John Locke Update / Research Newsletter

Adopt an Island is a win for all

posted on in Local Government

View in your browser.

I read this week about the work of conservationists on Lake Norman who are cleaning up and taking care of the dozens of small islands scattered throughout the lake.  We’re all familiar with the Adopt-A-Highway program; this is Adopt an Island.

The program is pretty simple, and aptly named.  Individuals, families, community groups, or businesses sign up to take care of one of the lake’s islands.  They visit regularly, clean up trash, and try to make the islands hospitable for both people and wildlife — in particular, there are many waterfowl who inhabit the islands.  Some folks have even set up habitat boxes for birds to help with nesting.

But here’s the major, and important, difference between Adopt-A-Highway and Adopt an Island.  The former is run by the NC Department of Transportation (DOT), so it’s administered by bureaucrats and the costs are borne by taxpayers.  Yes, it’s a volunteer program, but you and I pay for the overhead.

Not so with Adopt an Island.  It’s administered by the Lake Norman Wildlife Conservationists, a non-profit group.  Those doing the work are volunteers, and the overhead costs are borne by sponsors, many of them local businesses that are located on the lake or are related to fishing and boating in some way.  There are some large companies, but there are also a lot of very small ones involved — lakeside restaurants and the like.

There is nothing fancy about the Lake Normal Wildlife Conservationists or their Adopt an Island program.  And that’s precisely what’s so great about it.  The Charlotte Observer story says, "…when it comes to keeping Lake Norman clean for themselves and all who enjoy it, Marshall and Swinehart (two participants in the Adopt an Island program) have no problem doing their part."

I suspect the same could be said about all the other volunteers, as well as the corporate sponsors.  In fact, I’m certain of it, because this is a voluntary program run by a non-profit.  There’s no compulsion here.  If you’re a business on the lake, then a clean environment right outside your doors is good for you.  If you’re a large company with a local presence, your employees benefit from a well-maintained lake, and the community appreciates your involvement in this sort of project.  People are happy to get involved, because they see the value.  They and their communities benefit in tangible ways.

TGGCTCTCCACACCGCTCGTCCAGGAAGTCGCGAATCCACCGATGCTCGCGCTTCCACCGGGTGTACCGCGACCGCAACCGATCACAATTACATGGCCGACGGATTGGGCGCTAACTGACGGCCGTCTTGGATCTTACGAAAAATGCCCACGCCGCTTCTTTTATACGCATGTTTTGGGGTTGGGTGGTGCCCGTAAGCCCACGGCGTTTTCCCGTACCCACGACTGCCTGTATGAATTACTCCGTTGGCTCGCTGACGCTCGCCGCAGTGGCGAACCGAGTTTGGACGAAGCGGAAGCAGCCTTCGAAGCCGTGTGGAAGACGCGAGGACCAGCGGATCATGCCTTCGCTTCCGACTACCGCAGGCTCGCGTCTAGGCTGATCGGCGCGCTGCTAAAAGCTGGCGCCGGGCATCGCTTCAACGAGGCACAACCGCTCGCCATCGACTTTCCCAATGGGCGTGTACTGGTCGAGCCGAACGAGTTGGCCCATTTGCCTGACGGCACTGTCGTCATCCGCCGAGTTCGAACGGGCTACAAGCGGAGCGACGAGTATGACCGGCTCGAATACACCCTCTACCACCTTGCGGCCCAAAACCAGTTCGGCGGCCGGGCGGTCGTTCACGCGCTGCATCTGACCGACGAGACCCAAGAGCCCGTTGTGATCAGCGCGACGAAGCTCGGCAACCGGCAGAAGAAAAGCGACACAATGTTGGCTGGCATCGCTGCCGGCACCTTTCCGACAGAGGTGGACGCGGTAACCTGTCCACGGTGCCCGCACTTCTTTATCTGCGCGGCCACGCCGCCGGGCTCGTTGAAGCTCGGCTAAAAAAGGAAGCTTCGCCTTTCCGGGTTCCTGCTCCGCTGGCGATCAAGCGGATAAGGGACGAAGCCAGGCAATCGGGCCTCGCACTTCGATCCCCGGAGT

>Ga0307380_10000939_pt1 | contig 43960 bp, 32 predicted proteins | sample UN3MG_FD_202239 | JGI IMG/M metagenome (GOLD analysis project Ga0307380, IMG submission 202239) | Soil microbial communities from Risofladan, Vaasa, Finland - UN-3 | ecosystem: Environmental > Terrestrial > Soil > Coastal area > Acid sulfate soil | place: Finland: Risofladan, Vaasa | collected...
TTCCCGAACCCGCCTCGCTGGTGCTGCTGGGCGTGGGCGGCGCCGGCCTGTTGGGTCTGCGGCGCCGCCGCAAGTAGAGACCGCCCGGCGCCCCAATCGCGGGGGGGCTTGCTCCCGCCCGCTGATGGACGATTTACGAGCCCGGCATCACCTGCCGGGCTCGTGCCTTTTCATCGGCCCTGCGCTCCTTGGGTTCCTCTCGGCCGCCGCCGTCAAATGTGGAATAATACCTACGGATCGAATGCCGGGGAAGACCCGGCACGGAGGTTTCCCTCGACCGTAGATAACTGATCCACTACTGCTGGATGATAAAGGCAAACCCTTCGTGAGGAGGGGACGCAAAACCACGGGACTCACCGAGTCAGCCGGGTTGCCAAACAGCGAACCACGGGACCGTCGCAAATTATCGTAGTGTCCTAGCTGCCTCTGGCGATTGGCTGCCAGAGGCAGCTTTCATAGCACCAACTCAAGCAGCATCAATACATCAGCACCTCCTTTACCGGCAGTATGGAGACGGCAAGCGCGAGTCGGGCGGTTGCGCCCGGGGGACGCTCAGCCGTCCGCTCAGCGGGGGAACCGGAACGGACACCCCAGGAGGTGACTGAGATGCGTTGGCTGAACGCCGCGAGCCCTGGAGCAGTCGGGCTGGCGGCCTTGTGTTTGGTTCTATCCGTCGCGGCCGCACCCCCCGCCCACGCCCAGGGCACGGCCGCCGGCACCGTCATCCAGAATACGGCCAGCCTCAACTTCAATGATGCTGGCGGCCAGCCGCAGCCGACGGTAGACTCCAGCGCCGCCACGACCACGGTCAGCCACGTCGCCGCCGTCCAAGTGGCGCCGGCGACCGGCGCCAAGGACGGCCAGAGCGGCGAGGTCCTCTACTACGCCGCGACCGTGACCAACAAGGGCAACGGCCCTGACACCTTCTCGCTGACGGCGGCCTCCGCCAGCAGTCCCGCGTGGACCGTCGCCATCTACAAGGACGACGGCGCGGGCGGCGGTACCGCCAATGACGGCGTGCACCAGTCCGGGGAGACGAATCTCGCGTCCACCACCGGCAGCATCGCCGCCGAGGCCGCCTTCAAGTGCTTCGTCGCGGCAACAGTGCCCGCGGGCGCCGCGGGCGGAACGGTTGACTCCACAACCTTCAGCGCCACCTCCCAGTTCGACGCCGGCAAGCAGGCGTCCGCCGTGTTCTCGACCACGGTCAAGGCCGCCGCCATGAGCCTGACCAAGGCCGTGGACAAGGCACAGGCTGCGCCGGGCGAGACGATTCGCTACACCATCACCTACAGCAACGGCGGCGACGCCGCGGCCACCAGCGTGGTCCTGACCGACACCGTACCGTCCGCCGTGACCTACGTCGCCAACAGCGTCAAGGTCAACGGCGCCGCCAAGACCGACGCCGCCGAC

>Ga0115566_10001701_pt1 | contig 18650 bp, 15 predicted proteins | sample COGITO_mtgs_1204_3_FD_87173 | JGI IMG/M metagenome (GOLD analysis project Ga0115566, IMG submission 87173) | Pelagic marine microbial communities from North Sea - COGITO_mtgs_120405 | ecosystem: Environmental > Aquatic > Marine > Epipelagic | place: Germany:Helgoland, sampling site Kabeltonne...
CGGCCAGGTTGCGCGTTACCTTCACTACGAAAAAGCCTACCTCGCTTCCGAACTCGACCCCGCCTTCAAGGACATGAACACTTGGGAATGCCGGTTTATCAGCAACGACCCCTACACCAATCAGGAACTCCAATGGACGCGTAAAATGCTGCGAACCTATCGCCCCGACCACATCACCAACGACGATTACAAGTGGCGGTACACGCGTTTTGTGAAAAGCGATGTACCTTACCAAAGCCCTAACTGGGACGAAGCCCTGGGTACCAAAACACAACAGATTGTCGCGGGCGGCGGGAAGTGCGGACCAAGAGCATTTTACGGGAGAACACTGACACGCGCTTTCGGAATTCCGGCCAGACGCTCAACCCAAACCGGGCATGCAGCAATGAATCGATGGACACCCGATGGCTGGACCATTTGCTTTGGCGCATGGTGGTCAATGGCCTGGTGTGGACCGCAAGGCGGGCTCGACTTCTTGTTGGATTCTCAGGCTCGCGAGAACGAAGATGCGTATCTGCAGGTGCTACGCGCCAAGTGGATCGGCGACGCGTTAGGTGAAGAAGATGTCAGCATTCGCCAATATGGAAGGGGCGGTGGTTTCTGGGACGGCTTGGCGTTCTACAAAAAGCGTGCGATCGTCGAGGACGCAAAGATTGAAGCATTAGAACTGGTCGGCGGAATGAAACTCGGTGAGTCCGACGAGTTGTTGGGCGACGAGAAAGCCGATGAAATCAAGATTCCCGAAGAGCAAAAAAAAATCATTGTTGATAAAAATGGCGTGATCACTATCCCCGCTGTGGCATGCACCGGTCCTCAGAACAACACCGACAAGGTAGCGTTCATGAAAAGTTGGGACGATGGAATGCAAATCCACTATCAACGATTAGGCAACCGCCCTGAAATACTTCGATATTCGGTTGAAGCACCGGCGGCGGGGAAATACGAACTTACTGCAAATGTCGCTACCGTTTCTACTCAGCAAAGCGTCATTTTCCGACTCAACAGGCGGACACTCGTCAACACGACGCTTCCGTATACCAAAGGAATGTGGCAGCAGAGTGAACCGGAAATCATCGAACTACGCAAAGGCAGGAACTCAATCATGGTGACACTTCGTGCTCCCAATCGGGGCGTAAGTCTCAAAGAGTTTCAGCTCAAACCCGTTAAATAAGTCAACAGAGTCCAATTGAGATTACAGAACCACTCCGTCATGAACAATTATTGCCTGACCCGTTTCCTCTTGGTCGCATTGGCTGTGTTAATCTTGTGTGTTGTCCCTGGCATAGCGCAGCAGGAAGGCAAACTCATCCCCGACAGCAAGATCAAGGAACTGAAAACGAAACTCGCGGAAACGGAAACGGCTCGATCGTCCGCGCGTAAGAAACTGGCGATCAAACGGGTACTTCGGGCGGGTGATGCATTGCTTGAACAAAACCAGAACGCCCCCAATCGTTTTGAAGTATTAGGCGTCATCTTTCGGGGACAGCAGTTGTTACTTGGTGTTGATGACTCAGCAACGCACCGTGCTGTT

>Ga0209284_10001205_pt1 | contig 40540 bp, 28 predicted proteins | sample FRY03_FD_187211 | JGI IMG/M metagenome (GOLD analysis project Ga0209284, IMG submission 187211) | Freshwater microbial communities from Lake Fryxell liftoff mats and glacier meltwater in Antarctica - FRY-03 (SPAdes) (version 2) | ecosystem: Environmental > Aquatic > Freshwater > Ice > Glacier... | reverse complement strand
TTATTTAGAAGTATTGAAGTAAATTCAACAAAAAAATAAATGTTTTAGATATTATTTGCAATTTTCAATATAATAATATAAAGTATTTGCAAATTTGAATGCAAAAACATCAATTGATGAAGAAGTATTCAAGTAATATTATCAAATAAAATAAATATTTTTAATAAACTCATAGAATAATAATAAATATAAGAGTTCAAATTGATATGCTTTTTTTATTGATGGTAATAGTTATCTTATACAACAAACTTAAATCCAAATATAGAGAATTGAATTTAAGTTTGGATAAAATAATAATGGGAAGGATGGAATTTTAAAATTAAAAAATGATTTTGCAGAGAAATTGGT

We talk a lot at the John Locke Foundation about the private sector, about the things that individuals, families, communities, businesses, and charitable organizations can accomplish without the government.  I make the argument over and over that, if the government would just get out of the way, people are able and willing to accomplish remarkable things on their own.  The Adopt an Island program is a perfect example of what I’m talking about.  Yes, it’s small scale, but it’s an effective, organic solution to maintaining natural resources and preserving the environment.  It requires no bureaucracy, no government compulsion, no taxes, and no involvement from anyone who doesn’t value the lake.

I’d love to see what could be accomplished, particularly at this sort of local level, if governments — both state and local — would step back and allow individuals and groups to really invest in their communities in this way.  I suspect we’d find more targeted programs with enthusiastic participants.  Lake lovers would clean up the lake, hikers would take care of mountain trails, parents would chip in to maintain playground facilities.  The list goes on.

Not only would it mean that resources would be directed to the areas most valued by people in communities, but it would also create a sense of ownership as communities came together to meet needs and protect their environments.  That’s a win for everyone involved.  Local governments should look to groups like the Lake Norman Wildlife Conservationists as a model of what can be accomplished by people and communities simply left to invest in the things they already care about. 

Click here for the Local Government Update archive.

You can unsubscribe to this and all future e-mails from the John Locke Foundation by clicking the "Manage Subscriptions" button at the top of this newsletter.

Julie Tisdale is City and County Policy Analyst at the John Locke Foundation. She studies the effectiveness of local spending and tax policy. Before coming to the Locke Foundation, she worked at the Centre for Civil Society in New Delhi,… ...

Donate Today

About John Locke Foundation

We are North Carolina’s Most Trusted and Influential Source of Common Sense. The John Locke Foundation was created in 1990 as an independent, nonprofit think tank that would work “for truth, for freedom, and for the future of North Carolina.” The Foundation is named for John Locke (1632-1704), an English philosopher whose writings inspired Thomas Jefferson and the other Founders.

The John Locke Foundation is a 501(c)(3) research institute and is funded solely from voluntary contributions from individuals, corporations, and charitable foundations.